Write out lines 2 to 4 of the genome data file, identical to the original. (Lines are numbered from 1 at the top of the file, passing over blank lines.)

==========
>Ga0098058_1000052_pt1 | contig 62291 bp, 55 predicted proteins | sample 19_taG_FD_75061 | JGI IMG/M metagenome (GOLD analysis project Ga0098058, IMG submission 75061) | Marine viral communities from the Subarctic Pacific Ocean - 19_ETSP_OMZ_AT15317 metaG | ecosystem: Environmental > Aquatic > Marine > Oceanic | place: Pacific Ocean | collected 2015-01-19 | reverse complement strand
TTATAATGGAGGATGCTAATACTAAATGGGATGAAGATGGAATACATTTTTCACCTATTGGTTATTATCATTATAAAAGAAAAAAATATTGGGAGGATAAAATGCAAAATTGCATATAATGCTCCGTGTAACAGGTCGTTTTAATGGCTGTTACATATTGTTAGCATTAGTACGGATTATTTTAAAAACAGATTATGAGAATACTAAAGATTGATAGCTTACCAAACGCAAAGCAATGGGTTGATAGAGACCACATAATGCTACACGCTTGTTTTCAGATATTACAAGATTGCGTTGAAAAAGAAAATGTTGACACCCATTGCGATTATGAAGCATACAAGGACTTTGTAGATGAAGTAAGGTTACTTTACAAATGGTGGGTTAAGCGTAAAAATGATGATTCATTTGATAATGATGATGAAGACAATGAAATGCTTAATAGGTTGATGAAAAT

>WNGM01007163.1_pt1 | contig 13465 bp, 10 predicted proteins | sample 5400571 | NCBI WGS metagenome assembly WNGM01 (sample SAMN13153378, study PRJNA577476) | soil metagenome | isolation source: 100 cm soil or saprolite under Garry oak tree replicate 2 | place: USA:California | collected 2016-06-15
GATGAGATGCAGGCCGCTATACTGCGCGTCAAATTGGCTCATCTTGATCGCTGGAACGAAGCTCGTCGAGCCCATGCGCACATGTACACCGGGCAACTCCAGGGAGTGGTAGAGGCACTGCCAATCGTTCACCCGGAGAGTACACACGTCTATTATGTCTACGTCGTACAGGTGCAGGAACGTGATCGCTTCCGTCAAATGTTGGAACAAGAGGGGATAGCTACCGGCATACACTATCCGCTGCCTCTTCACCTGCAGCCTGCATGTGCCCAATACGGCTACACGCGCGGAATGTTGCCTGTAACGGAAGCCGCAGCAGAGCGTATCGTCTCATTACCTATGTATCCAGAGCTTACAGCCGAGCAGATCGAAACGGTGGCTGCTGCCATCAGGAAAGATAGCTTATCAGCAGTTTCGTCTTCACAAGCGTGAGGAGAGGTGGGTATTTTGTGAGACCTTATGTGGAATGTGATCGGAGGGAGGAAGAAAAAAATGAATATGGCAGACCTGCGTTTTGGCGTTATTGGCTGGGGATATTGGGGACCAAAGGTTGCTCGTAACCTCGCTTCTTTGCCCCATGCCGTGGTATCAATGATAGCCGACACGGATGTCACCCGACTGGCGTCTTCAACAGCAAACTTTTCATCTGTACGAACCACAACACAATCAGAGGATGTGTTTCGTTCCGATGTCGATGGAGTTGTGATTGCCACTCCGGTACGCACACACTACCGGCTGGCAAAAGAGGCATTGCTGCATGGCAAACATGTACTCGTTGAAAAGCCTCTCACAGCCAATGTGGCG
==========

TTATAATGGAGGATGCTAATACTAAATGGGATGAAGATGGAATACATTTTTCACCTATTGGTTATTATCATTATAAAAGAAAAAAATATTGGGAGGATAAAATGCAAAATTGCATATAATGCTCCGTGTAACAGGTCGTTTTAATGGCTGTTACATATTGTTAGCATTAGTACGGATTATTTTAAAAACAGATTATGAGAATACTAAAGATTGATAGCTTACCAAACGCAAAGCAATGGGTTGATAGAGACCACATAATGCTACACGCTTGTTTTCAGATATTACAAGATTGCGTTGAAAAAGAAAATGTTGACACCCATTGCGATTATGAAGCATACAAGGACTTTGTAGATGAAGTAAGGTTACTTTACAAATGGTGGGTTAAGCGTAAAAATGATGATTCATTTGATAATGATGATGAAGACAATGAAATGCTTAATAGGTTGATGAAAAT

>WNGM01007163.1_pt1 | contig 13465 bp, 10 predicted proteins | sample 5400571 | NCBI WGS metagenome assembly WNGM01 (sample SAMN13153378, study PRJNA577476) | soil metagenome | isolation source: 100 cm soil or saprolite under Garry oak tree replicate 2 | place: USA:California | collected 2016-06-15
GATGAGATGCAGGCCGCTATACTGCGCGTCAAATTGGCTCATCTTGATCGCTGGAACGAAGCTCGTCGAGCCCATGCGCACATGTACACCGGGCAACTCCAGGGAGTGGTAGAGGCACTGCCAATCGTTCACCCGGAGAGTACACACGTCTATTATGTCTACGTCGTACAGGTGCAGGAACGTGATCGCTTCCGTCAAATGTTGGAACAAGAGGGGATAGCTACCGGCATACACTATCCGCTGCCTCTTCACCTGCAGCCTGCATGTGCCCAATACGGCTACACGCGCGGAATGTTGCCTGTAACGGAAGCCGCAGCAGAGCGTATCGTCTCATTACCTATGTATCCAGAGCTTACAGCCGAGCAGATCGAAACGGTGGCTGCTGCCATCAGGAAAGATAGCTTATCAGCAGTTTCGTCTTCACAAGCGTGAGGAGAGGTGGGTATTTTGTGAGACCTTATGTGGAATGTGATCGGAGGGAGGAAGAAAAAAATGAATATGGCAGACCTGCGTTTTGGCGTTATTGGCTGGGGATATTGGGGACCAAAGGTTGCTCGTAACCTCGCTTCTTTGCCCCATGCCGTGGTATCAATGATAGCCGACACGGATGTCACCCGACTGGCGTCTTCAACAGCAAACTTTTCATCTGTACGAACCACAACACAATCAGAGGATGTGTTTCGTTCCGATGTCGATGGAGTTGTGATTGCCACTCCGGTACGCACACACTACCGGCTGGCAAAAGAGGCATTGCTGCATGGCAAACATGTACTCGTTGAAAAGCCTCTCACAGCCAATGTGGCG